Justice Ginsburg Diagnosed With Cancer In the Lung: What We Know–And What We Don’t Know

The announcement today that Justice Ruth Bader Ginsburg has undergone surgery for cancer in her lung reminds us all that in situations like this we need to be cautious in speculating as to exactly what has happened to the Justice. Notwithstanding information that has been made available to the public in several reports, we need to be aware that there is likely additional information that is not yet available to the media and others.

As in similar situations where those who are in the public arena—be they judges, politicians, actors/actresses or other celebrities—the information they choose to share is usually carefully vetted before being released. Sometimes the information is freely provided. Other times, it is kept very private. Either way, we need to respect those decisions which can be very personal.

What we do know at this time is that Justice Ginsburg was first diagnosed with colon cancer in 1999. In 2009, during a routine follow-up examination, she was found to have another primary cancer in the pancreas. She underwent surgery and to the best of our knowledge has been cancer free until today’s announcement.

In November, Judge Ginsburg fell and had rib fractures. During the evaluation that followed, apparently two nodules were discovered. According to information from a reliable news source, these were “two non-small cancerous lesions” which were resected today and were reported as “early stage lung cancer.”

What we do not know is the final pathology report, or what the staging prior to and at the time of surgery showed. We do know that according to an announcement from the Supreme Court that Justice Ginsburg currently has no detectable cancer.

Every individual case has its own unique characteristics, but the information that has been provided suggests Justice Ginsburg may have a good prognosis. However, we must always be cautious in situations like this and avoid statements that overstate outcomes from a disease that can behave unpredictably. Factors such as the location of the tumors, the precise type and characteristics of the tumor, and the size of the tumor all factor into an assessment of outcome. Simply stated we do not have that information.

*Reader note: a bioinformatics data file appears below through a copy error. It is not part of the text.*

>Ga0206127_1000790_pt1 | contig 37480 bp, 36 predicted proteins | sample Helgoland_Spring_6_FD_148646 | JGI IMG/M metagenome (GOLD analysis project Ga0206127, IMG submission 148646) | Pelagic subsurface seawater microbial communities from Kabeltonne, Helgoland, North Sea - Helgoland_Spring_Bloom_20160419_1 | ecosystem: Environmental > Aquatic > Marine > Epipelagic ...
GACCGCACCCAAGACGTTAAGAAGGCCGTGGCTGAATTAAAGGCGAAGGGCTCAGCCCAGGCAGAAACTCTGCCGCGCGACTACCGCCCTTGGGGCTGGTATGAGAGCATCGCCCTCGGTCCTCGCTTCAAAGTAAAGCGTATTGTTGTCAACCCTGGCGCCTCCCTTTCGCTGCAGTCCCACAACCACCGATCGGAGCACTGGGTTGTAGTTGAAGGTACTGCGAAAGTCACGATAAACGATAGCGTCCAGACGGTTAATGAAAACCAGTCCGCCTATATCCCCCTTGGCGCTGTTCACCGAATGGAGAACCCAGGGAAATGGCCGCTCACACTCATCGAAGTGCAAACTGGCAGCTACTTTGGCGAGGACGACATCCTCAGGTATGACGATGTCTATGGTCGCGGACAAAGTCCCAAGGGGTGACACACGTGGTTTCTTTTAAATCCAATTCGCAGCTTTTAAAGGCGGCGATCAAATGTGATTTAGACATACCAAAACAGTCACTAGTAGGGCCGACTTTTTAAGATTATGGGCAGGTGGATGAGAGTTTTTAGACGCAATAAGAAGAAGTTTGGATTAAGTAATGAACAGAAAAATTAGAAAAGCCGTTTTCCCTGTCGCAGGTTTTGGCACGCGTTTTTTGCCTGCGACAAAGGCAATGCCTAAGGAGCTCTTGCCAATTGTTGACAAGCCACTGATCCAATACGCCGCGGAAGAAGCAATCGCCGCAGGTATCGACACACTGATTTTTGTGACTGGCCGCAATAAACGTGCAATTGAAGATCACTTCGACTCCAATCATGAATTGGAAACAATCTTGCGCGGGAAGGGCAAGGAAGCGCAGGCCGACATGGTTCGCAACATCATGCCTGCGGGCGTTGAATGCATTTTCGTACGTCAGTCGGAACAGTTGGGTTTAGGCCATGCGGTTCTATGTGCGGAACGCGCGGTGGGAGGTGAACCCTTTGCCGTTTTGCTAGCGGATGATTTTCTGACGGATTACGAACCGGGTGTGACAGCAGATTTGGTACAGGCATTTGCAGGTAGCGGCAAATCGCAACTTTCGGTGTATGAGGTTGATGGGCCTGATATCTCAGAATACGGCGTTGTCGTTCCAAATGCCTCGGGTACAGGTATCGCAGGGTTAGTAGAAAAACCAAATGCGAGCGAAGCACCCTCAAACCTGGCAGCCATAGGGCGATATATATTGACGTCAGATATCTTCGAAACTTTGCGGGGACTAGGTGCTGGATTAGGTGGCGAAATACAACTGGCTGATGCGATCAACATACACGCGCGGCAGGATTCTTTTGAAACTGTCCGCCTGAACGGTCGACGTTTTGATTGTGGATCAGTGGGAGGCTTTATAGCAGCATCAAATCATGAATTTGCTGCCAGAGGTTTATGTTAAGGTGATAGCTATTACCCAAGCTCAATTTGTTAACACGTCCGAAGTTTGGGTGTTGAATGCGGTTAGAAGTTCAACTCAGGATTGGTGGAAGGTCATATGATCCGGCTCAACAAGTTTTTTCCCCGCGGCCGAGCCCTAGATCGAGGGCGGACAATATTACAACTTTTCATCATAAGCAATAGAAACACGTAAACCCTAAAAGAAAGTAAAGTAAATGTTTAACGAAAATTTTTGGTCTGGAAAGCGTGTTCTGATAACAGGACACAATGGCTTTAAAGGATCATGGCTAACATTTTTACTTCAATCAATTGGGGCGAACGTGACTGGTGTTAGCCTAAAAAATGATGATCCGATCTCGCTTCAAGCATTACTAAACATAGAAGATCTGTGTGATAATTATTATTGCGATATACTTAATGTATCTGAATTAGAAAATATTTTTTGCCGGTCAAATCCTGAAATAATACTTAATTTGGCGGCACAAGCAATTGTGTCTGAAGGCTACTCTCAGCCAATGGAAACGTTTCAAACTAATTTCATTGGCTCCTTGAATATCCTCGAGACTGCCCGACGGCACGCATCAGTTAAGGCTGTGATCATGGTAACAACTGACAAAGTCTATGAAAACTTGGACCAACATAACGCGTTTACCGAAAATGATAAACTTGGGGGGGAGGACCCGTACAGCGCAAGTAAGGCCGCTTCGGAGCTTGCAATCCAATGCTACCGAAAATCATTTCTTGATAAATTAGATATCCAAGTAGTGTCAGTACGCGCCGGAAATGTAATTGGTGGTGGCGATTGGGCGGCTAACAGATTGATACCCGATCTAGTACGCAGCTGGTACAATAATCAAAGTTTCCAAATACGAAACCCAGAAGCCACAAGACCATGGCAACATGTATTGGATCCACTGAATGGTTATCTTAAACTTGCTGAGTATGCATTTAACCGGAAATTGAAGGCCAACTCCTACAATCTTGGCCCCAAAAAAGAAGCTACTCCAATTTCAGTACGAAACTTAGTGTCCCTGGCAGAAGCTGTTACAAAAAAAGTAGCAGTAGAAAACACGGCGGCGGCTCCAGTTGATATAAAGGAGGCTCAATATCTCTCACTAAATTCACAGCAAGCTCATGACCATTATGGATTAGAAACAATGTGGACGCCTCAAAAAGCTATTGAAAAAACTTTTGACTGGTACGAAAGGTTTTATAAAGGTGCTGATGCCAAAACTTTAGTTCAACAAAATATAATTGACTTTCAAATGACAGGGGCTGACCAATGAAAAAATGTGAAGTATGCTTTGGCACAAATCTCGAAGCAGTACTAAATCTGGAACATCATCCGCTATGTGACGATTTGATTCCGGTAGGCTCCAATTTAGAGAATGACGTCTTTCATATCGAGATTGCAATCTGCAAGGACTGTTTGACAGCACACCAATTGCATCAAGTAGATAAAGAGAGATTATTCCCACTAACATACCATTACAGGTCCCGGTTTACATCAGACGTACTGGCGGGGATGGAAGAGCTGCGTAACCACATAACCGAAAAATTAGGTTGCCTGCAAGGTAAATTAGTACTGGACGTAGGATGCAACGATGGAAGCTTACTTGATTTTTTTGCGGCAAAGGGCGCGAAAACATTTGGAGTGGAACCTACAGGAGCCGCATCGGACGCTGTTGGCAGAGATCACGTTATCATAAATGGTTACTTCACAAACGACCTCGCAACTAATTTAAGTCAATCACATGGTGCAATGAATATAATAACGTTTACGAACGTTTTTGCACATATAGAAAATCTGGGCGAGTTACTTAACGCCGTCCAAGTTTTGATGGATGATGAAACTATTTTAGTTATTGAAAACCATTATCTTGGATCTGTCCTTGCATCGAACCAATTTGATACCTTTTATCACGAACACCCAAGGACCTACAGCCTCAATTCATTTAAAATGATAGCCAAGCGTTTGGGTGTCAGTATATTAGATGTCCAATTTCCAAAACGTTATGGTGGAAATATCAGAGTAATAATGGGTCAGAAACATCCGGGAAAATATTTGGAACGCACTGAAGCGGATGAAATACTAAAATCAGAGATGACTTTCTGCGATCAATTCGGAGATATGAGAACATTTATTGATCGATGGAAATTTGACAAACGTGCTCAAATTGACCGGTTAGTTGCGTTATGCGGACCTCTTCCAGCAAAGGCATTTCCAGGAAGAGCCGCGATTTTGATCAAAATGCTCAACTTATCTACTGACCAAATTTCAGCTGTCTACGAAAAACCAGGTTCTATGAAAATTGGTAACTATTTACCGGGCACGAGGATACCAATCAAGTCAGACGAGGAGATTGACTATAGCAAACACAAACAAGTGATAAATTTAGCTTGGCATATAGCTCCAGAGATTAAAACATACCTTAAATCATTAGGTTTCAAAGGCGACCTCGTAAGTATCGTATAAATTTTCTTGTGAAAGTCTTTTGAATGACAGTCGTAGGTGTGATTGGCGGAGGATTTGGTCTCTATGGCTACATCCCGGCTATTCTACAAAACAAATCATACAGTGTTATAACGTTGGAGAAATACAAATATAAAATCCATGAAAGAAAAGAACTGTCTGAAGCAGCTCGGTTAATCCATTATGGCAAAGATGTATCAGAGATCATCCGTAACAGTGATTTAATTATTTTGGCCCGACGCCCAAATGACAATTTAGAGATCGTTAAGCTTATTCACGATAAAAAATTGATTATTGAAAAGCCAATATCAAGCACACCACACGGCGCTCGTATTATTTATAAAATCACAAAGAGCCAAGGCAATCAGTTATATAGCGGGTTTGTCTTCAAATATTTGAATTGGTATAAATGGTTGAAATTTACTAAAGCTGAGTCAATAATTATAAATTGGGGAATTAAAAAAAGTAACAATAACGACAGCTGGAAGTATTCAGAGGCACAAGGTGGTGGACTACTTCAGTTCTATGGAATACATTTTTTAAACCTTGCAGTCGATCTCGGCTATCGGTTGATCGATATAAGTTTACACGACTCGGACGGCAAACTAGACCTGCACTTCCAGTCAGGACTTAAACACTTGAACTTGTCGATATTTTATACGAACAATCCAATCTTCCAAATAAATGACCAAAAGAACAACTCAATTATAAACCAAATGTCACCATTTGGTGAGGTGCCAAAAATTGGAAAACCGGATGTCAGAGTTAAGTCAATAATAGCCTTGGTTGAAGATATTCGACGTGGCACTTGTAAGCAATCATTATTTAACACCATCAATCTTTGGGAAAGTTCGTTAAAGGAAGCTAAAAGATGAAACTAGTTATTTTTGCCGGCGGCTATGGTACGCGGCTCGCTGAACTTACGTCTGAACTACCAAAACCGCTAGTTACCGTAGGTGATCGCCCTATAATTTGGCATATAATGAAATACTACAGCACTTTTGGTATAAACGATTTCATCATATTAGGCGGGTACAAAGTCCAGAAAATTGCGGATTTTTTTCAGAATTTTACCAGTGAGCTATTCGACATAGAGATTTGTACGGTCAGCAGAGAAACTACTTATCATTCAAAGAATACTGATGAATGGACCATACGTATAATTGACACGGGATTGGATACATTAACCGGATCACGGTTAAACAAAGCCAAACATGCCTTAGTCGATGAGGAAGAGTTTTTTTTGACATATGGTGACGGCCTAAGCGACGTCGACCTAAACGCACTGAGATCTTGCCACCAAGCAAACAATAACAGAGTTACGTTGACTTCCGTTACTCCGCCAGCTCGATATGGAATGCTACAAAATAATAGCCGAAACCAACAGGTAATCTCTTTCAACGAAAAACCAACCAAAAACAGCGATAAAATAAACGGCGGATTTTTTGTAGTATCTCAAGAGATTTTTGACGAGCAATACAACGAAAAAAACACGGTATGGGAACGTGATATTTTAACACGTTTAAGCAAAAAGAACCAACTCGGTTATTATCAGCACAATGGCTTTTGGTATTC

You will recall that former President Jimmy Carter was diagnosed with metastatic melanoma in 2015 that had spread to the liver and brain, and was treated with radiation therapy, surgery, and immunotherapy for a brief period. And fortunately based on information we have he continues to remain active and free of disease. It is important to remember that because of the nature of his disease some thought his prognosis was poor. That has clearly not been the case. However it serves as a real-life example of why speculation in situations such as this is not something we should engage in.

We at the American Cancer Society wish Justice Ginsburg well as she recovers from her surgery. As someone who has been diagnosed and treated for what appear to be three different cancers, she remains an example to many as she continues her career and her commitment to the Court and the country.

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